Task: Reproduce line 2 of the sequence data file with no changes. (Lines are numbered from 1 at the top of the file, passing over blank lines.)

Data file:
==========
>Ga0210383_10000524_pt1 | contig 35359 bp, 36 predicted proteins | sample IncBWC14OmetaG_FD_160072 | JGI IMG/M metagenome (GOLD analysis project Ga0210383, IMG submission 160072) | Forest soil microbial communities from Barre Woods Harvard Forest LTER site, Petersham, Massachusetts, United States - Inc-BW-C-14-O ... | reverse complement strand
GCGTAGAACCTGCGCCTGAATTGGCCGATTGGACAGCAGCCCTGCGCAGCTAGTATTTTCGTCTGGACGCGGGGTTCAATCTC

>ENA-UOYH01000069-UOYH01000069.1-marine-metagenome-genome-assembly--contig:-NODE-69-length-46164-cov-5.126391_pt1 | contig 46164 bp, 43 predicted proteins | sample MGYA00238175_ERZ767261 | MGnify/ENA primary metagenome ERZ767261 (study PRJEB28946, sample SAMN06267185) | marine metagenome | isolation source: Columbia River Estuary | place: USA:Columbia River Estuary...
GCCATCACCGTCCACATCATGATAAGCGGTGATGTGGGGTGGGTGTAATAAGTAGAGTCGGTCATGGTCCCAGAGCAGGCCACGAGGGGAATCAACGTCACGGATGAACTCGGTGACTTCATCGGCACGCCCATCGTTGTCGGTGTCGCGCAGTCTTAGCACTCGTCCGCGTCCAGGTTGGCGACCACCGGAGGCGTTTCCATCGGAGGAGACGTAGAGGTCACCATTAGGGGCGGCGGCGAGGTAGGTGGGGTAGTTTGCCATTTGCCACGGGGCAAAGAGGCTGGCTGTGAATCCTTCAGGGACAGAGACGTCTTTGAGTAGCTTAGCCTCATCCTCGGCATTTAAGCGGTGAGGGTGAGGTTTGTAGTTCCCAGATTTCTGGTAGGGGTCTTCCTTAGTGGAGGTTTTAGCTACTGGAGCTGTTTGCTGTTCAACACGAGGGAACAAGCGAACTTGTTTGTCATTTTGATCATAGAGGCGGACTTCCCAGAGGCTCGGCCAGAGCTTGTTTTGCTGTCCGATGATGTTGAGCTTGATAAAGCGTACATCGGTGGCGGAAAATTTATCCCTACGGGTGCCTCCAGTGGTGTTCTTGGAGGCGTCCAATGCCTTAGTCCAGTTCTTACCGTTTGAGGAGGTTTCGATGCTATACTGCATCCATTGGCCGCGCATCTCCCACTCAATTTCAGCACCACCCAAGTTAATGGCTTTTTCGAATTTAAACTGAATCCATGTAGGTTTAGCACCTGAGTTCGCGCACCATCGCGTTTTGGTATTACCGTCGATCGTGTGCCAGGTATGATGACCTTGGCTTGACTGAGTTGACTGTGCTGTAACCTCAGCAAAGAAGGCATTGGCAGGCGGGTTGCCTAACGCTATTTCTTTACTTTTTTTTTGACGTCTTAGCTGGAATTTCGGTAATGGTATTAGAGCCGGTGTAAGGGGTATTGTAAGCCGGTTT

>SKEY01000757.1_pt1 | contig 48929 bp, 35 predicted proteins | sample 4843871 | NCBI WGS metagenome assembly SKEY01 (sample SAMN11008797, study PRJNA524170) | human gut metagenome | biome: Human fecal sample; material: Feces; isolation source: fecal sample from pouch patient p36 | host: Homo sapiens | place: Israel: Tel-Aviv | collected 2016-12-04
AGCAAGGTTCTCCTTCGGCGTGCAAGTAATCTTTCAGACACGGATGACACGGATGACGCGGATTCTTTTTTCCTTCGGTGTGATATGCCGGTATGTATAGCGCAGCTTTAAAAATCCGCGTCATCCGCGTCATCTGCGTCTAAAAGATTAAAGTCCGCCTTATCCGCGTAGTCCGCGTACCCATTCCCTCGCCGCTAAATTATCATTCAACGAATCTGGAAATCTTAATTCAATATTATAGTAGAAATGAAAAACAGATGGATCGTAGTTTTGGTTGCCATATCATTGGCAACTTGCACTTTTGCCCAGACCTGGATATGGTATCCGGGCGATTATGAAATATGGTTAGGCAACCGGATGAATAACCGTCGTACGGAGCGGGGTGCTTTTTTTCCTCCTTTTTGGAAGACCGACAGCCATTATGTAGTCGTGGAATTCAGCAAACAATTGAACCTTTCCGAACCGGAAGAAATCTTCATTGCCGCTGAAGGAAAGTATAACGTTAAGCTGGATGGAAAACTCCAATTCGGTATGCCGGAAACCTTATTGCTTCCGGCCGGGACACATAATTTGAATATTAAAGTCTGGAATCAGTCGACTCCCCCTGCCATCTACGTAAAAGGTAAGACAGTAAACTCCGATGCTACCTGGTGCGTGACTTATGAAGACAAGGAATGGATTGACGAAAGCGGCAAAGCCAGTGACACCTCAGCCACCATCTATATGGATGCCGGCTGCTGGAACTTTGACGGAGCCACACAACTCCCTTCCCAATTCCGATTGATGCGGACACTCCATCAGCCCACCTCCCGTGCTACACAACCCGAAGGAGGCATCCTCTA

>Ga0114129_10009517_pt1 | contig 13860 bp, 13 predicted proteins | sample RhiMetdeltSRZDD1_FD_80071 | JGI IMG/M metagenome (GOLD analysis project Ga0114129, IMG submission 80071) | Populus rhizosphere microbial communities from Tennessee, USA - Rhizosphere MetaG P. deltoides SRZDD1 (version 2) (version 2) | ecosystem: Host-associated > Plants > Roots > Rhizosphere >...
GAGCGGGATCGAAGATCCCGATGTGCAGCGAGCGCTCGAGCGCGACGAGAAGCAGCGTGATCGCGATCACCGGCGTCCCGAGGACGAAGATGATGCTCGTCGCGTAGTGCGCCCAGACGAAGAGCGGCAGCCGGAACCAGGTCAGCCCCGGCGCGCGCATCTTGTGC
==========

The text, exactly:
GCGTAGAACCTGCGCCTGAATTGGCCGATTGGACAGCAGCCCTGCGCAGCTAGTATTTTCGTCTGGACGCGGGGTTCAATCTC